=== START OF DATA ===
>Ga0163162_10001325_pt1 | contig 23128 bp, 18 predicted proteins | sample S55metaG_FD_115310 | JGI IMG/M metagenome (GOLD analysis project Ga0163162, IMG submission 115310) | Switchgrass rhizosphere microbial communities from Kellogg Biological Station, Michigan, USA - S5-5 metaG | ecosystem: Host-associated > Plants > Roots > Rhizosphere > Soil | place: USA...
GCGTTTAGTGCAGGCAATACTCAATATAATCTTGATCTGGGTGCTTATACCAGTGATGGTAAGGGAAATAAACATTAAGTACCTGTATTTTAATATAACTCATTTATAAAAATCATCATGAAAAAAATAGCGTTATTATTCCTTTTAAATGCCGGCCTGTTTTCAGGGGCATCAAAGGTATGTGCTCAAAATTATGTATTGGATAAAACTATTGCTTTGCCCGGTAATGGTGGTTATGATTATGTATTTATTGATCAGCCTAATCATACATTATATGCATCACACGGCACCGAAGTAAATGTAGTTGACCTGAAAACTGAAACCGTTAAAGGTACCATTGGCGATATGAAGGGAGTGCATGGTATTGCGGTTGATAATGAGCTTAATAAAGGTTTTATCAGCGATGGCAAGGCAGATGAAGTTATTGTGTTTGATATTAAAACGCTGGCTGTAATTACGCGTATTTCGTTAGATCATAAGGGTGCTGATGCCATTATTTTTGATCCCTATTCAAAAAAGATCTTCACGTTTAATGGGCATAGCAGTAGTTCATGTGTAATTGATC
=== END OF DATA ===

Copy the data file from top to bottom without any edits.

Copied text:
>Ga0163162_10001325_pt1 | contig 23128 bp, 18 predicted proteins | sample S55metaG_FD_115310 | JGI IMG/M metagenome (GOLD analysis project Ga0163162, IMG submission 115310) | Switchgrass rhizosphere microbial communities from Kellogg Biological Station, Michigan, USA - S5-5 metaG | ecosystem: Host-associated > Plants > Roots > Rhizosphere > Soil | place: USA...
GCGTTTAGTGCAGGCAATACTCAATATAATCTTGATCTGGGTGCTTATACCAGTGATGGTAAGGGAAATAAACATTAAGTACCTGTATTTTAATATAACTCATTTATAAAAATCATCATGAAAAAAATAGCGTTATTATTCCTTTTAAATGCCGGCCTGTTTTCAGGGGCATCAAAGGTATGTGCTCAAAATTATGTATTGGATAAAACTATTGCTTTGCCCGGTAATGGTGGTTATGATTATGTATTTATTGATCAGCCTAATCATACATTATATGCATCACACGGCACCGAAGTAAATGTAGTTGACCTGAAAACTGAAACCGTTAAAGGTACCATTGGCGATATGAAGGGAGTGCATGGTATTGCGGTTGATAATGAGCTTAATAAAGGTTTTATCAGCGATGGCAAGGCAGATGAAGTTATTGTGTTTGATATTAAAACGCTGGCTGTAATTACGCGTATTTCGTTAGATCATAAGGGTGCTGATGCCATTATTTTTGATCCCTATTCAAAAAAGATCTTCACGTTTAATGGGCATAGCAGTAGTTCATGTGTAATTGATC